What do computer science and technology have to do with school counseling? Can counselors really increase diversity in the technology field? After attending the Counselors for Computing program this summer, I say the answer is YES!
The National Center for Women & Information Technology (NCWIT) exists to increase women’s participation in computing by working with K-12, higher education organizations and industry to decrease gaps in diversity. NCWIT reports there is a dire shortage of trained professionals in computer science fields. By 2024 only 45% of computing related jobs will be filled by US graduates completing a computing bachelor’s degree. In 2016, women comprised only 26% of the computing workforce and less than 10% were women of color.
While workforce issues should concern us, we should think of this as an equity consideration, too. All young people should have the opportunity to prepare for high-paying and creative careers in tech. Did you know a software engineer at Salesforce, Inc. in Indianapolis stands to make between $86,000 and $128,000 a year?
School counselors have a direct influence on students’ postsecondary career and education choices. From kindergarten through 12th grade school counselors encourage students daily to investigate potential careers and academic interests. NCWIT recognizes the role professional school counselors play in decreasing diversity gaps and leverages this human resource by sponsoring the Counselors for Computing program through regional workshops and during July’s Computer Science Professional Development Week (CSPdWeek).
I was first introduced to Counselors for Computing by my school’s AP Computer Science teacher. I applied for the summer 2017 CSPdWeek program and was one of 50 counselors who attended the program in Golden, Colorado. My goal was to learn more about achieving better diversity in the tech field and ways to eliminate bias in education.
The Counselors for Computing workshop taught me that school counselors can and should get involved in the push for more diversity in STEM and computer science by learning new computer skills. It is necessary for school counselors to reframe the idea that computer science is only for a specific type of person. Counselors must also confront their own biases and lack of confidence in regards to how they present computer science options to their students.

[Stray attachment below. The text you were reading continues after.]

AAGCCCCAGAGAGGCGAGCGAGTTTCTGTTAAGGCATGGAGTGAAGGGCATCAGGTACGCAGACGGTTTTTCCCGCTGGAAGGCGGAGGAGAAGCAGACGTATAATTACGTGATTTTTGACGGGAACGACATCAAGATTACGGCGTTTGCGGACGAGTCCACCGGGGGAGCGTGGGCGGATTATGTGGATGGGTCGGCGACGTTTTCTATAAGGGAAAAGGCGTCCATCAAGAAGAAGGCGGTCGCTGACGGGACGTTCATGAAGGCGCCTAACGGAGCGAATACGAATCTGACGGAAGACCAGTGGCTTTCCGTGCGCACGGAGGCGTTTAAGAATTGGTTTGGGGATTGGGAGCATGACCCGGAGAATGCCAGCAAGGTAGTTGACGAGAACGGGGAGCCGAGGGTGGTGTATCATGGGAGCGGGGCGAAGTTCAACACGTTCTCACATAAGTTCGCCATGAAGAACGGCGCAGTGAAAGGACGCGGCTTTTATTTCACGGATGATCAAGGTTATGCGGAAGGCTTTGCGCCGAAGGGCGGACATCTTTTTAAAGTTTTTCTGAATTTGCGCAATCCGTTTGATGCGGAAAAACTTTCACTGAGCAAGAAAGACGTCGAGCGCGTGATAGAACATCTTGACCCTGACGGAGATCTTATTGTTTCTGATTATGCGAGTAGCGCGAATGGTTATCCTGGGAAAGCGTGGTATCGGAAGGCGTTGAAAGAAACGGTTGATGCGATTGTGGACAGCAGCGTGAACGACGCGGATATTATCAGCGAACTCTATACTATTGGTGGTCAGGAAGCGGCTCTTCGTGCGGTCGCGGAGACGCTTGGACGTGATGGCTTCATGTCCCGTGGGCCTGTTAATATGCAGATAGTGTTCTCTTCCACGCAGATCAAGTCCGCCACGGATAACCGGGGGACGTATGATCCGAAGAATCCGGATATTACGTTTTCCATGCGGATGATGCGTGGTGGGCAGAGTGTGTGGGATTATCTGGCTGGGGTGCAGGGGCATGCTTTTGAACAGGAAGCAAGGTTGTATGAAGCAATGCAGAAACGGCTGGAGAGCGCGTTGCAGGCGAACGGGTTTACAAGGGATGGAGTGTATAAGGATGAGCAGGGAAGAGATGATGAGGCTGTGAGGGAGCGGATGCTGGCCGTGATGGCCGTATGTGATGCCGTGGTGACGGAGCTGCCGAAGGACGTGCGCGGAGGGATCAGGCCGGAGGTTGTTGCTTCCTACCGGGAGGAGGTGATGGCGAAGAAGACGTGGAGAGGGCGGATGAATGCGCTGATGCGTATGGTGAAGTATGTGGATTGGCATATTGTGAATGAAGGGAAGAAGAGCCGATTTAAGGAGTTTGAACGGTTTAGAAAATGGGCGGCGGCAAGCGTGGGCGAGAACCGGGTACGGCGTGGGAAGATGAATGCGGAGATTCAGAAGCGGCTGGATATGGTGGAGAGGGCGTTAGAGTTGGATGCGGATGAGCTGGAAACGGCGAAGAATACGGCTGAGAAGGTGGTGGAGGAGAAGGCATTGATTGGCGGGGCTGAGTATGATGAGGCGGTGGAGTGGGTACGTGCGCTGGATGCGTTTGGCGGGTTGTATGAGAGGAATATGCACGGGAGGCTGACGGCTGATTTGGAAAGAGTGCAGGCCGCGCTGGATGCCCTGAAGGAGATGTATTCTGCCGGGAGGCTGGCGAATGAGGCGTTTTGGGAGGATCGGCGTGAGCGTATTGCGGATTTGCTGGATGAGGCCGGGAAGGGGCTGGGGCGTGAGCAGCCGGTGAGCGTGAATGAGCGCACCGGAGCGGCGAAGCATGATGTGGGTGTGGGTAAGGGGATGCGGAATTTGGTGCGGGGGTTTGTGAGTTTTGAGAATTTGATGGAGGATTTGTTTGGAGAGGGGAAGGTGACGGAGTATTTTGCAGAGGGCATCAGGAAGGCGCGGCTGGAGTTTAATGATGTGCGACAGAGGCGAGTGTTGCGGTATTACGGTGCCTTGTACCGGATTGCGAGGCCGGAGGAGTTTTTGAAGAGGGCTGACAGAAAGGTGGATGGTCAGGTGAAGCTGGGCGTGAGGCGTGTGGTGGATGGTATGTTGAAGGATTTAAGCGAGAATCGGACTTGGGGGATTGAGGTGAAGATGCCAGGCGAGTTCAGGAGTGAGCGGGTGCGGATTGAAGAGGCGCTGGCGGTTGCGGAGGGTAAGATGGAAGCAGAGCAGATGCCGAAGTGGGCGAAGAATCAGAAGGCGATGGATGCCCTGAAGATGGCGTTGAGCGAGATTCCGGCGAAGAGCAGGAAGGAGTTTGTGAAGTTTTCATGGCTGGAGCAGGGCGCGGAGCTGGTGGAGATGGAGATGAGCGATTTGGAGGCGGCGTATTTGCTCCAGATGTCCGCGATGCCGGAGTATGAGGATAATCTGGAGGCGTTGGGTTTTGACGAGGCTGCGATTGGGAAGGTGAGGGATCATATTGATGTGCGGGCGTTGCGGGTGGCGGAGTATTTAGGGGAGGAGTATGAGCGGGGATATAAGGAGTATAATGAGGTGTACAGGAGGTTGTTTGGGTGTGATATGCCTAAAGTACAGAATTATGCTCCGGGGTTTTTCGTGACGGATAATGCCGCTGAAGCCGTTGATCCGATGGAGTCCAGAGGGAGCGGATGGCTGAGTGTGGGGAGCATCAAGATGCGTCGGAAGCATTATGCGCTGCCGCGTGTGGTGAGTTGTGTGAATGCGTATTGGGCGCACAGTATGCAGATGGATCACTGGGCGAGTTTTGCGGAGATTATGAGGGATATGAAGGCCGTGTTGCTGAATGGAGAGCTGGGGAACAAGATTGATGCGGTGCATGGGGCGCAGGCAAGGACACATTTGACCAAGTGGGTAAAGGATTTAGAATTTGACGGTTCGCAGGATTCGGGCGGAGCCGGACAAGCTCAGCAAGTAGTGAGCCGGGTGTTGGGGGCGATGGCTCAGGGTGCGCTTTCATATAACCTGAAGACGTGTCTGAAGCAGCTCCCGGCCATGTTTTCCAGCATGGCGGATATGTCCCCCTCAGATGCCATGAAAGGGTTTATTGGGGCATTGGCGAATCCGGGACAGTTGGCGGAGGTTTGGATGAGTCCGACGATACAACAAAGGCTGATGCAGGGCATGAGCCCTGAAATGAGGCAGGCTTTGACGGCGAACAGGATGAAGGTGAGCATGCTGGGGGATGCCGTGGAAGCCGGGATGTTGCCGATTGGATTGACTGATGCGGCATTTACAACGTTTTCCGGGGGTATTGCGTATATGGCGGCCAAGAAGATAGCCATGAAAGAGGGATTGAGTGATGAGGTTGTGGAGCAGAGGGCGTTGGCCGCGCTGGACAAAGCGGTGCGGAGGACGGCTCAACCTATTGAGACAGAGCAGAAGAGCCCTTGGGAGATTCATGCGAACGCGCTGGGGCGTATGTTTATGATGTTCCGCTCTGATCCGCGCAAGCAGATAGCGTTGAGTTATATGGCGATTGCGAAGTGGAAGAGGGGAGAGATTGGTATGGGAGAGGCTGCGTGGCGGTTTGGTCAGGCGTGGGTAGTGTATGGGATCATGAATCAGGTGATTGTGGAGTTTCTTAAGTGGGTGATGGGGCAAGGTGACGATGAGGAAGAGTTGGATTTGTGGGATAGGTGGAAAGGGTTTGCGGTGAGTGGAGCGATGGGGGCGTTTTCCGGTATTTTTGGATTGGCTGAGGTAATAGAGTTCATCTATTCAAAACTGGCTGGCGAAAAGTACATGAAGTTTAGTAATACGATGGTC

After the conference I applied for Pike’s Digital Learning Cadre - a professional development course intended to increase knowledge in integrating technology into education using a variety of tools including Twitter, Canvas and Google Drive. This course has expanded on what I learned at CSPdWeek, I am now creating content on Canvas to push out to 500 students at a time. I encourage all school counselors to take look at the list below. What can you do right now to increase knowledge and pass it on to your students?
Just a few ways school counselors can use technology to better assist students:
●Integrate more technology to streamline your day. Read this article if you are looking for a place to start.
●Know what you are talking about...learn to code for yourself. code.org has easy tutorials that are accessible to kids and adults.
●Run an Hour of Code activity during Computer Science Education Week or at any time that is convenient for your school. You don’t even need computers!
●Support an after school club related to technology or computer science (Girls Who Code, CoderDojo, FIRST Robotics/FIRST Lego League, AspireIT).
●Make connections with technology companies in your area to have them present at career days, host job shadow opportunities or mentor students.
●Use Twitter to reach more families and students and to interact with other school counselors. Follow the hashtag #scchat to grow your Professional Learning Community.
●Increase diversity in computer science by ADVOCATING for equal access to computer science curriculum for all students.
●Nominate a high school girl for the NCWIT Aspirations in Computing award. You can also encourage a colleague or apply yourself for the Educator Award
Today's thoughts come to us from Ms. Jamila Nassar. Jamila is a school counselor at Pike High School. She has been a school counselor for 10 years. Jamila embraces using technology in the workplace and is the faculty advisor for Girls Who Code and the school’s robotics team - the Pike RoboDevils.